As of early this morning, Tuesday, June 16, 93 agencies across 29 states and the District of Columbia, as well as two Indian tribes and one U.S. territory, have sent a total of 300 alerts containing information on COVID-19 to cell phones and other wireless devices via the Wireless Emergency Alert system, and 66 alerts to radios/televisions via the Emergency Alert System.
For more information on IPAWS and how to be able to use the system to send alerts, visit the FEMA website.
IPAWS is a national system for local alerting that provides authenticated emergency alert and information messaging to the public through cell phones and internet applications using Wireless Emergency Alerts, and to radio and television via the Emergency Alert System.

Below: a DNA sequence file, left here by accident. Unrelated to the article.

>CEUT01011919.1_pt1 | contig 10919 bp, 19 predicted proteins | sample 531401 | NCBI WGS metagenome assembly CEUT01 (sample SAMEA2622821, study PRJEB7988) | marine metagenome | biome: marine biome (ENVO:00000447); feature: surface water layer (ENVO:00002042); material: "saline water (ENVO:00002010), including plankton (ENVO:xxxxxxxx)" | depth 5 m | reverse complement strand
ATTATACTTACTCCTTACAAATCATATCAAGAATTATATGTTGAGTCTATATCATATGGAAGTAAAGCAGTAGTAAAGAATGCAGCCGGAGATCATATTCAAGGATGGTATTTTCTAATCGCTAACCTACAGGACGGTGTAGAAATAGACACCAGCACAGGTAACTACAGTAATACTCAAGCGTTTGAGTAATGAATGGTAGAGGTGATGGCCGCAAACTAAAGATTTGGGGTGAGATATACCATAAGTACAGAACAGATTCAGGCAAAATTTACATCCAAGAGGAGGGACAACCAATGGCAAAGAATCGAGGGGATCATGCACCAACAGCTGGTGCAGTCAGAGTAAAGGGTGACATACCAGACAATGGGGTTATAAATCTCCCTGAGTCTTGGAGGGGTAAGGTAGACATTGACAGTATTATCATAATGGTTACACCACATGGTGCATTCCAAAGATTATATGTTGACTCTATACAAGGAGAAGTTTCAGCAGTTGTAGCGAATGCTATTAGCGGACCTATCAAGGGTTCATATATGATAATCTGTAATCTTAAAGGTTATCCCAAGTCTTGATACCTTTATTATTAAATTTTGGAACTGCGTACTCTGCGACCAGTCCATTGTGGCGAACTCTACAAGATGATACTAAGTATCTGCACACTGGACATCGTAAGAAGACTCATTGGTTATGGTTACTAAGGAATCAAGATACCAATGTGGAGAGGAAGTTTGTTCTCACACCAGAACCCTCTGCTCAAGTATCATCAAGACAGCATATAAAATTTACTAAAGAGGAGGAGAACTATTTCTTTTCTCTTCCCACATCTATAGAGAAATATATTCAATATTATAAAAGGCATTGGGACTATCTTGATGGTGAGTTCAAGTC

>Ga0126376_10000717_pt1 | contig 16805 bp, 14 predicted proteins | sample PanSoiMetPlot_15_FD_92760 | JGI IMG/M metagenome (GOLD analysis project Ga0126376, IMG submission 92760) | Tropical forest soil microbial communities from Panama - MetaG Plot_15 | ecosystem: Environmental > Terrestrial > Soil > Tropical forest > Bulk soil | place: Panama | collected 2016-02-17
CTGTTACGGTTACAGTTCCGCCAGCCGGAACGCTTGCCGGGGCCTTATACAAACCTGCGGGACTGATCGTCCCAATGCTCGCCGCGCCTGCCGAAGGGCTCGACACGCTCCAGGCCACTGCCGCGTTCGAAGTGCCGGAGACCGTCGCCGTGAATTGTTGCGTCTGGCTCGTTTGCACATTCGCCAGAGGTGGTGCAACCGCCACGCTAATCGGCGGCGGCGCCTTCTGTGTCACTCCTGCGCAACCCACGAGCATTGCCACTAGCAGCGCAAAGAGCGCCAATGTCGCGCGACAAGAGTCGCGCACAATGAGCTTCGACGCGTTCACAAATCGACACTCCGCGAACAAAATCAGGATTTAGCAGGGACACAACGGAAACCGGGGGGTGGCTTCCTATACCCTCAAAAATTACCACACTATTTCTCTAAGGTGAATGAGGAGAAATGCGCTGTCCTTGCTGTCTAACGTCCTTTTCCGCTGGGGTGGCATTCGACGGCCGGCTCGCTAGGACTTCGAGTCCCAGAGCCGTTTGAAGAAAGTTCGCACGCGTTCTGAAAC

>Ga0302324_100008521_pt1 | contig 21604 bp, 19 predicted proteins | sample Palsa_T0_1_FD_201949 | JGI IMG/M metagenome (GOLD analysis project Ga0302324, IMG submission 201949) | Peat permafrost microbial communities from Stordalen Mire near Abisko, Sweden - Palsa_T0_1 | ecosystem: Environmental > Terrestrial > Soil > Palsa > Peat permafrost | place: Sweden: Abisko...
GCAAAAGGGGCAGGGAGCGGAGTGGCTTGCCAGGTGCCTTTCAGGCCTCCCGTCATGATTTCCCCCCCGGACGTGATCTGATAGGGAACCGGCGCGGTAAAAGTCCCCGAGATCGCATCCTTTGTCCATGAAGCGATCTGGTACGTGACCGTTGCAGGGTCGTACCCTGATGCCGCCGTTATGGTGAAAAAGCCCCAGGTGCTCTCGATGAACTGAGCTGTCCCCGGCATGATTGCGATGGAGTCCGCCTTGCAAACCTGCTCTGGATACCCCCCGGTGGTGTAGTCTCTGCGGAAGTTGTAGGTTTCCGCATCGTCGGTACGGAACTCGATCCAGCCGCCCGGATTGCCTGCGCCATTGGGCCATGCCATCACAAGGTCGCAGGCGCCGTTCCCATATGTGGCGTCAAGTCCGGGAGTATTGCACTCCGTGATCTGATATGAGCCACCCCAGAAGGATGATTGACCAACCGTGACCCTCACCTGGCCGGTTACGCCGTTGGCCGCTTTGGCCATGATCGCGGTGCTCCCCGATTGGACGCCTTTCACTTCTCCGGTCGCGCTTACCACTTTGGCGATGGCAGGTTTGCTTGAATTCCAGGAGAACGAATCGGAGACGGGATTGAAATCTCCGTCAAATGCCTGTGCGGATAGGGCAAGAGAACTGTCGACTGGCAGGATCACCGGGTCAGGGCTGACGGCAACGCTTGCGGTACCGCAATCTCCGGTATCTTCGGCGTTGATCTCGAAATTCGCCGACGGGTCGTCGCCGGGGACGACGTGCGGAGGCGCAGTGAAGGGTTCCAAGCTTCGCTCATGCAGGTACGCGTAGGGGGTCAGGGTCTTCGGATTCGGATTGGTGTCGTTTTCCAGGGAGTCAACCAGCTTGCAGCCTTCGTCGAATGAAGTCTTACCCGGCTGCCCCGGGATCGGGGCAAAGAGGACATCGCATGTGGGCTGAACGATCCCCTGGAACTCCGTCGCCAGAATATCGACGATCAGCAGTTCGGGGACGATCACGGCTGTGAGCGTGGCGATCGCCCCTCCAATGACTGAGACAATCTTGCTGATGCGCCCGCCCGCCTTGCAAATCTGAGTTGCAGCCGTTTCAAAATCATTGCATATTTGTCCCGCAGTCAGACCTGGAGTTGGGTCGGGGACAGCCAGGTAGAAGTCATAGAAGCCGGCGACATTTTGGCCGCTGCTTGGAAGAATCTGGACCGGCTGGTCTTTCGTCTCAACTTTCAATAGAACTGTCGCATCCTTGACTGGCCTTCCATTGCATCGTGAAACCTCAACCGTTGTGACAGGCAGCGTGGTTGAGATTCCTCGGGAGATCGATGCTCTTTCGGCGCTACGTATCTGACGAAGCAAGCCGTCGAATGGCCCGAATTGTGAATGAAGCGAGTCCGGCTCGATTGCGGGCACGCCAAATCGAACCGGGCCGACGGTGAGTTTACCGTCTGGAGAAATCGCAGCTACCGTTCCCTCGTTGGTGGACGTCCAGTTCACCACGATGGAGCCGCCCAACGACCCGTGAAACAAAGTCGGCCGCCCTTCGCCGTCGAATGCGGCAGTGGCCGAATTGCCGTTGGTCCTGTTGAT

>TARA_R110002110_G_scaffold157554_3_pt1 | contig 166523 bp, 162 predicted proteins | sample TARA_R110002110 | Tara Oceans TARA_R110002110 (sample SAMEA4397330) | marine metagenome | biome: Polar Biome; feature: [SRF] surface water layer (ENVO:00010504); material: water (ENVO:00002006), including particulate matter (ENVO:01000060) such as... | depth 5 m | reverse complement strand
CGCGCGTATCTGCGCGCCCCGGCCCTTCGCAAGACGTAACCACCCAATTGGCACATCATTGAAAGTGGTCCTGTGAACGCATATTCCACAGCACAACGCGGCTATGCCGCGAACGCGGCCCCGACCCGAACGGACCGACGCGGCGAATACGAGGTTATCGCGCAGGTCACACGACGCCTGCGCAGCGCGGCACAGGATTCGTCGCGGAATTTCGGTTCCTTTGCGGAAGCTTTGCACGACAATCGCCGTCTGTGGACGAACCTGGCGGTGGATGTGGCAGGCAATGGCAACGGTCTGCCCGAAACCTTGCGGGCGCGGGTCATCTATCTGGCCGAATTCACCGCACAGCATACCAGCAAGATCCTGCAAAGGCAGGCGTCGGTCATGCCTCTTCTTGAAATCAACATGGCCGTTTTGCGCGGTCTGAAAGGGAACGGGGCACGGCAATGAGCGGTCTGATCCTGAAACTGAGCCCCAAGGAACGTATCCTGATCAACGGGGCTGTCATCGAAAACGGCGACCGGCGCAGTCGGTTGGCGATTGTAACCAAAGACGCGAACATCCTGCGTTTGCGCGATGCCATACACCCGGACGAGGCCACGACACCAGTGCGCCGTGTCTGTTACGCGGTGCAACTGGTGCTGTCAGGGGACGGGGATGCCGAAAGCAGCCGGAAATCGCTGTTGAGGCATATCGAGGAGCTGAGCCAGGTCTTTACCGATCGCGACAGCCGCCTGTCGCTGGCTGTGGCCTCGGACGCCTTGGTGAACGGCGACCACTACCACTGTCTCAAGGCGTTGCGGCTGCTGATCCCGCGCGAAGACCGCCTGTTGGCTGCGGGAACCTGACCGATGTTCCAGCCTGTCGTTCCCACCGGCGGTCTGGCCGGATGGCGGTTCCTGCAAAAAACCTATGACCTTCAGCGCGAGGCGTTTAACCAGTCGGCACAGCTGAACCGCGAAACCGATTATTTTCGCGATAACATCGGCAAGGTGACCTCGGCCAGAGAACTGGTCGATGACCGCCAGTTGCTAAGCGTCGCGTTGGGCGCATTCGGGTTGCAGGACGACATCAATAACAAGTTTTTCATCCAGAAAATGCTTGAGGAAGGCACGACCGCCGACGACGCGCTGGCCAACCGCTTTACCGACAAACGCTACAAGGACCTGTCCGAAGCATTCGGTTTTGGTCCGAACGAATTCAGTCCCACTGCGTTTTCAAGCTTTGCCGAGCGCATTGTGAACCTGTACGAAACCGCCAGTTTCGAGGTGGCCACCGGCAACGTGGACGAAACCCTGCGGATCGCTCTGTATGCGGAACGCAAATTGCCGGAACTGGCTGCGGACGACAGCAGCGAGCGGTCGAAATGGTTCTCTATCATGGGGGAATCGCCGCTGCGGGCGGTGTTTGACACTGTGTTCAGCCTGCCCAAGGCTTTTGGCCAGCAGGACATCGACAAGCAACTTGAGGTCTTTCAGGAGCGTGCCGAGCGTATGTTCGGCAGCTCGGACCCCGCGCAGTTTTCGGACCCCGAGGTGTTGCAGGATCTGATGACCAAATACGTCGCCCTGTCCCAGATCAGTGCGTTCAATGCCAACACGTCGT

FEMA Holds HURREVAC Webinar Series
Beginning June 22, there will be a five-day HURREVAC webinar series that includes training sessions each day at 2 p.m. ET. HURREVAC is the decision support tool of the National Hurricane Program administered by FEMA, the USACE and the NOAA National Hurricane Center. Sign up to participate in each day’s live session, or visit the HURREVAC website to watch recordings of the sessions after they have ended.
- June 22: Day 1 Registration
Intro to web-based HURREVAC and general overview of the program.
- June 23: Day 2 registration
Wind forecast features and tools to support understanding of potential wind timing and intensity.
- June 24: Day 3 registration
Evacuation timing features and tools to support evacuation decisions.
- June 25: Day 4 registration
Storm surge and other program tools.
- June 26: Day 5 registration
Using HURREVAC to answer scenario-based questions.
Recordings of prior years’ webinar sessions on HURREVAC are posted on the User Guides and Tutorials page. For more information visit the HURREVAC website.
FEMA Seeks Feedback on NIMS Update